By Christopher Grundler, Director, Office of Transportation and Air Quality
Last month, Volkswagen admitted to EPA and the California Air Resources Board that the company employed a sophisticated device to cheat U.S. emissions standards in certain diesel cars, including the Audi A3, Beetle, Golf, Jetta, and Passat. We take this matter very seriously. It’s not only a violation of the Clean Air Act, it threatens public health and the credibility of the industry.
Our goal is to complete a comprehensive investigation and to take the appropriate steps to ensure that this never happens again. We are now testing for defeat devices and other compliance issues for model year 2015 and 2016 light-duty diesel vehicles from all manufacturers. On September 25, we notified all auto manufacturers that our testing will include additional evaluations designed to detect potential defeat devices.
We employ a rigorous, multi-layer process to test and certify new vehicle models before they can be sold, and for testing vehicles that are in production and on the road. But technologies evolve and circumstances change, and we’re constantly looking at ways to improve our compliance and oversight programs. Over the past 45 years, our oversight and testing program has developed new tools and new techniques to adapt to technology advances so we can deliver on the agency’s mission.
In the late 1990’s, the heavy-duty industry deployed defeat devices in a large number of trucks, resulting in a settlement valued at over $1 billion. We’ve done extensive on-road testing audits for compliance with the newly implemented greenhouse gas emissions standards. This effort resulted in an enforcement action and ultimately a record-setting settlement with Hyundai/Kia, and significant fuel economy adjustments by Ford and other vehicle manufacturers.
Our testing and oversight includes both in-lab testing using dynamometers and on-road testing in real-world conditions. Both are necessary as part of an active robust program. This provides a multi-layered oversight approach focused on:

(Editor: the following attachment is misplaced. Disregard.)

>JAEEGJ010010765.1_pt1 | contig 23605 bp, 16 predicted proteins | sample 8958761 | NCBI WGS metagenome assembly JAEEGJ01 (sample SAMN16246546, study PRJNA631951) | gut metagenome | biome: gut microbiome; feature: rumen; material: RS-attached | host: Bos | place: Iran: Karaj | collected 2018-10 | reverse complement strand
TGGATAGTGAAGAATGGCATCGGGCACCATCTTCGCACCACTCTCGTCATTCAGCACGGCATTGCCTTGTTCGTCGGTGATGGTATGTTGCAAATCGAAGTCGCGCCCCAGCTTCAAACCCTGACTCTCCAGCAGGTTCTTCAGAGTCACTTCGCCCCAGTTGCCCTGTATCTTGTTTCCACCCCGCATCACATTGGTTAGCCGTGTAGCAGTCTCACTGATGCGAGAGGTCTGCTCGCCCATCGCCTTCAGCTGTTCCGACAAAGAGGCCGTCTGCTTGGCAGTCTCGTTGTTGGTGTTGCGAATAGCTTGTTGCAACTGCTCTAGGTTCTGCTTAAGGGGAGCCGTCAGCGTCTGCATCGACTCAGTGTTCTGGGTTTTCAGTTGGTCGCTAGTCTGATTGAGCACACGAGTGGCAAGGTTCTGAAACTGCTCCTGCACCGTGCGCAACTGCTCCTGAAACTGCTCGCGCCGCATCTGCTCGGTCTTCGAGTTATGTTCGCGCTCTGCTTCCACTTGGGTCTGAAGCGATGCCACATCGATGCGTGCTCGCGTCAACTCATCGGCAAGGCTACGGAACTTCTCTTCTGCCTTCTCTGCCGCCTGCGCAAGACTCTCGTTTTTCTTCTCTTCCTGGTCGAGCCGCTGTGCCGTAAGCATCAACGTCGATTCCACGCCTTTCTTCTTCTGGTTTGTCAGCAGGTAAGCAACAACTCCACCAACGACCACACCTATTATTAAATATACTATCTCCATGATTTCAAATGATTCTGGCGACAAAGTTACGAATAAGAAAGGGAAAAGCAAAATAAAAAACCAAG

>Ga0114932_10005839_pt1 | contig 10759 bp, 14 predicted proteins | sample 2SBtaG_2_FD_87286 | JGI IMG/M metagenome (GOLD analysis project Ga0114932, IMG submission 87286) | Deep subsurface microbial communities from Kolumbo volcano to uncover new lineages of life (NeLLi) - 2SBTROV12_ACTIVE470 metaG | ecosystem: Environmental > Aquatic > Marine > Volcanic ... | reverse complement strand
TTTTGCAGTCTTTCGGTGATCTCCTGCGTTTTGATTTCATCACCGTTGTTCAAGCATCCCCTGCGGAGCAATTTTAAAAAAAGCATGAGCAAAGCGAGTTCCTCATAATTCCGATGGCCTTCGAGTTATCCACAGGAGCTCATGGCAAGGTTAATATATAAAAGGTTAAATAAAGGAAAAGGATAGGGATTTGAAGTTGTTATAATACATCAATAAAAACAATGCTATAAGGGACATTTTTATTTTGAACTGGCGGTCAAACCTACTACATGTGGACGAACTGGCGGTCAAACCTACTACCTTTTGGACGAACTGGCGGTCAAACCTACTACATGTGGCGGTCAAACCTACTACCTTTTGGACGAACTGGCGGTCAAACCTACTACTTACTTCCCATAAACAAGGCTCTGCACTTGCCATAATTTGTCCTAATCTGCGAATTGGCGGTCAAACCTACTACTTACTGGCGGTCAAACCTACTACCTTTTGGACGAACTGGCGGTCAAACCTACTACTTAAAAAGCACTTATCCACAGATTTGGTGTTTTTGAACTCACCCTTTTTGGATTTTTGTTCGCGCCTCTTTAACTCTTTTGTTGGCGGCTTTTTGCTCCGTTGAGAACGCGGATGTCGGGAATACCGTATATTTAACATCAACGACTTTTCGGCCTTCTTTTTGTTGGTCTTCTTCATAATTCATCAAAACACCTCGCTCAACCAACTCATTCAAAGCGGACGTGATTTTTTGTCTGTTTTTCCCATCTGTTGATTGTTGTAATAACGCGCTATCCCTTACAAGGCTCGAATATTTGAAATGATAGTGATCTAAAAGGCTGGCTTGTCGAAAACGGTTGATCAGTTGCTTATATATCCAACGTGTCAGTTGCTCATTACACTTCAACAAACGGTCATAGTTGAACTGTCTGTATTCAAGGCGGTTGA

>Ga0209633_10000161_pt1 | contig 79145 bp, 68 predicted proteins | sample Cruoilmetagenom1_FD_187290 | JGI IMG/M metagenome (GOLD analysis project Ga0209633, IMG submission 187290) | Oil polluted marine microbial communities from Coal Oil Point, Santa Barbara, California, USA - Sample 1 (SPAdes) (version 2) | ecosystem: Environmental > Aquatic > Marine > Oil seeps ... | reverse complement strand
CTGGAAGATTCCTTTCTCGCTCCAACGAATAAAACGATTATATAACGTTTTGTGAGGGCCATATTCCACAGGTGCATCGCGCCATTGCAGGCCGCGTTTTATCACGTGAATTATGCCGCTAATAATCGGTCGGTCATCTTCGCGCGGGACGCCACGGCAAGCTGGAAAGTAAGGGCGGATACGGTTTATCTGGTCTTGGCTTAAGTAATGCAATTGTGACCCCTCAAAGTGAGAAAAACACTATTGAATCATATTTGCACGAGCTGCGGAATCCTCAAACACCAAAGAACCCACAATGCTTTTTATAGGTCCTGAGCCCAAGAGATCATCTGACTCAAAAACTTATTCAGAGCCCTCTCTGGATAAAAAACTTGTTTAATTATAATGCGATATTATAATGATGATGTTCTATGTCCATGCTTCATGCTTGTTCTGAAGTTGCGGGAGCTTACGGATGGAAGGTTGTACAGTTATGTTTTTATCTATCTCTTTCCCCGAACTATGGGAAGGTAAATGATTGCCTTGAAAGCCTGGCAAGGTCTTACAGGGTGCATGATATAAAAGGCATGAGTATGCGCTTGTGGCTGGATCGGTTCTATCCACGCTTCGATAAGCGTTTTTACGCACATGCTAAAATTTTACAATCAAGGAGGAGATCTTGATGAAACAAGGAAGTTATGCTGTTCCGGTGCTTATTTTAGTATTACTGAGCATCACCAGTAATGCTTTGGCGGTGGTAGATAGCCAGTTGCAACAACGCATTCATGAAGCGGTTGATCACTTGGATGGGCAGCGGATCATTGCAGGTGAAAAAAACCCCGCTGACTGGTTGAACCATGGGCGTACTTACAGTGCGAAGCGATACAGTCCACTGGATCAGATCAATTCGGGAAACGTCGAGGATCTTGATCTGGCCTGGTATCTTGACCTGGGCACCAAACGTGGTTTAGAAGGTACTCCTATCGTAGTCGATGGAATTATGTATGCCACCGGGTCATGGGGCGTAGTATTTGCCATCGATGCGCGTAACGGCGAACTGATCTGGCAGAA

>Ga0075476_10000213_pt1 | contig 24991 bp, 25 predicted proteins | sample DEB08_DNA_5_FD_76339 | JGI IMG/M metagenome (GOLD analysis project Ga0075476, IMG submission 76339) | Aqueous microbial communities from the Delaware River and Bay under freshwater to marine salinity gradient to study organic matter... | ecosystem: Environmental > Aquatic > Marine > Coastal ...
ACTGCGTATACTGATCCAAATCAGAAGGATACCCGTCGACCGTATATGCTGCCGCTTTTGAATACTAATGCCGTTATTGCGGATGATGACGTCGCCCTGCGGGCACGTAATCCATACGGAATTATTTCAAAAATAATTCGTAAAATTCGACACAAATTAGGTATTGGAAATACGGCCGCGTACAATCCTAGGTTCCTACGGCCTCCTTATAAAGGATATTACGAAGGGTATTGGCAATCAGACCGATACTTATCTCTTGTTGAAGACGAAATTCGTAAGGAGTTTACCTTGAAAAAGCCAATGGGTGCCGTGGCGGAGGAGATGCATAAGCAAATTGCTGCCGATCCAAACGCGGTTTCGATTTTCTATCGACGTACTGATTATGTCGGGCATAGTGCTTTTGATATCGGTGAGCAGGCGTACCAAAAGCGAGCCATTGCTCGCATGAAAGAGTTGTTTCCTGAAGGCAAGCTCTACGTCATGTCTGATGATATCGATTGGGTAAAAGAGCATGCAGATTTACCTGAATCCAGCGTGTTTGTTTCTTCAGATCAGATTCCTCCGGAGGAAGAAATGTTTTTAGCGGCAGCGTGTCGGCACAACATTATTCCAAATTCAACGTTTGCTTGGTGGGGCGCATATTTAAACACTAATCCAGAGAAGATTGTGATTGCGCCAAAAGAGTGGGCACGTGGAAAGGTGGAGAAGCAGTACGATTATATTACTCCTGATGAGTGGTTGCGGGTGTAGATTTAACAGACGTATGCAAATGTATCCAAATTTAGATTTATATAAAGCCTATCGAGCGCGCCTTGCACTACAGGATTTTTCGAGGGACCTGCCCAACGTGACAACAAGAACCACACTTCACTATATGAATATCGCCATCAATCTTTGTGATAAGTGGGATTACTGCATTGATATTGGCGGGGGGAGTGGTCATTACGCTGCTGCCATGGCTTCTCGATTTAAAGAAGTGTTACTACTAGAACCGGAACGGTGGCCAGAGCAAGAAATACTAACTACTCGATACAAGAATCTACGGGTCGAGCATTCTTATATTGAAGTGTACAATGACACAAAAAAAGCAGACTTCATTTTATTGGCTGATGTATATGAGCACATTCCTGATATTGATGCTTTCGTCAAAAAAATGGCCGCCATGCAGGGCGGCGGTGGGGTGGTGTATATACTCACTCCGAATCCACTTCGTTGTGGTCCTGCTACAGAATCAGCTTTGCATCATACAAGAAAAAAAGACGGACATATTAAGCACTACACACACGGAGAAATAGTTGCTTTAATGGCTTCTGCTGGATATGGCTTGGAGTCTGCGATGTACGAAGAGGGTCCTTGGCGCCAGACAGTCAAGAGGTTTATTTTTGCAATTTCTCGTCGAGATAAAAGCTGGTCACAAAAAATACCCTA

- Testing both pre-production prototypes and production vehicles on the dynamometer, which provides accurate, reliable and repeatable measurements that can be used to compare against the standard, and across vehicle types;
- On-road testing using portable emissions monitors (PEMs) that measure emissions during real world driving situations. In recent years, on-road PEMs testing has been focused on heavy duty diesel vehicles, which account for roughly 40 percent of the NOx pollution from on-road sources. (By comparison light duty diesel cars account for about 0.1 percent of NOx pollution from on-road sources.)
- Laboratory audits ensuring that manufacturer, contract, and other agency test labs conform to testing protocols and data quality standards, so that the data EPA gets from these sources (including the data manufacturers provide to EPA) meet standards and that results can be compared among labs; and
- Holding manufacturers accountable for their actions through rigorous enforcement of the Clean Air Act, which provides a strong deterrence against cheating and helps maintain a level playing field for the vast majority of automakers that play by the rules.
Air quality monitors across the country tell a clear and compelling story: U.S. air quality has dramatically improved as a result of implementing our programs as vehicle miles and the economy have grown significantly. Since EPA’s founding, we’ve cut our nation’s air pollution 70% all while the economy has tripled. A strong oversight and compliance program is critical to ensure that the clean air standards that EPA sets for vehicles to protect public health actually deliver the emissions promised to the American people. We will learn from this Volkswagen case, and will adapt and improve — as we have before — to ensure we deliver on the Agency’s mission.
More information for owners of affected vehicles may be found here: http://www3.epa.gov/otaq/cert/violations.htm